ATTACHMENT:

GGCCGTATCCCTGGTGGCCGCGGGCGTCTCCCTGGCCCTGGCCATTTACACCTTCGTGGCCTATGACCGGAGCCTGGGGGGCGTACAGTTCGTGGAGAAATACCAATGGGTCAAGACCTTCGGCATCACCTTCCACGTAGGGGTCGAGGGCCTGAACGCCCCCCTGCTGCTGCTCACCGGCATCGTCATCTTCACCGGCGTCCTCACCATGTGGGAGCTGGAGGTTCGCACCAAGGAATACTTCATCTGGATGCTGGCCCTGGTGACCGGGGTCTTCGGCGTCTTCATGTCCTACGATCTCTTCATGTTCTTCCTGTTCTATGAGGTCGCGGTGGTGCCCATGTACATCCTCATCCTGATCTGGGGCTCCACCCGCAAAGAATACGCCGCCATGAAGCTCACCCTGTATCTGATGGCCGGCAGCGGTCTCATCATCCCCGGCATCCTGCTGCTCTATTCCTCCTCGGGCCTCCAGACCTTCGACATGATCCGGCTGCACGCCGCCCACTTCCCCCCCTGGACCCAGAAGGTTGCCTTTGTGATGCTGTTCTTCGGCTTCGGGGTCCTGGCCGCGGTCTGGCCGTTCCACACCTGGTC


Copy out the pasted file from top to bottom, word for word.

GGCCGTATCCCTGGTGGCCGCGGGCGTCTCCCTGGCCCTGGCCATTTACACCTTCGTGGCCTATGACCGGAGCCTGGGGGGCGTACAGTTCGTGGAGAAATACCAATGGGTCAAGACCTTCGGCATCACCTTCCACGTAGGGGTCGAGGGCCTGAACGCCCCCCTGCTGCTGCTCACCGGCATCGTCATCTTCACCGGCGTCCTCACCATGTGGGAGCTGGAGGTTCGCACCAAGGAATACTTCATCTGGATGCTGGCCCTGGTGACCGGGGTCTTCGGCGTCTTCATGTCCTACGATCTCTTCATGTTCTTCCTGTTCTATGAGGTCGCGGTGGTGCCCATGTACATCCTCATCCTGATCTGGGGCTCCACCCGCAAAGAATACGCCGCCATGAAGCTCACCCTGTATCTGATGGCCGGCAGCGGTCTCATCATCCCCGGCATCCTGCTGCTCTATTCCTCCTCGGGCCTCCAGACCTTCGACATGATCCGGCTGCACGCCGCCCACTTCCCCCCCTGGACCCAGAAGGTTGCCTTTGTGATGCTGTTCTTCGGCTTCGGGGTCCTGGCCGCGGTCTGGCCGTTCCACACCTGGTC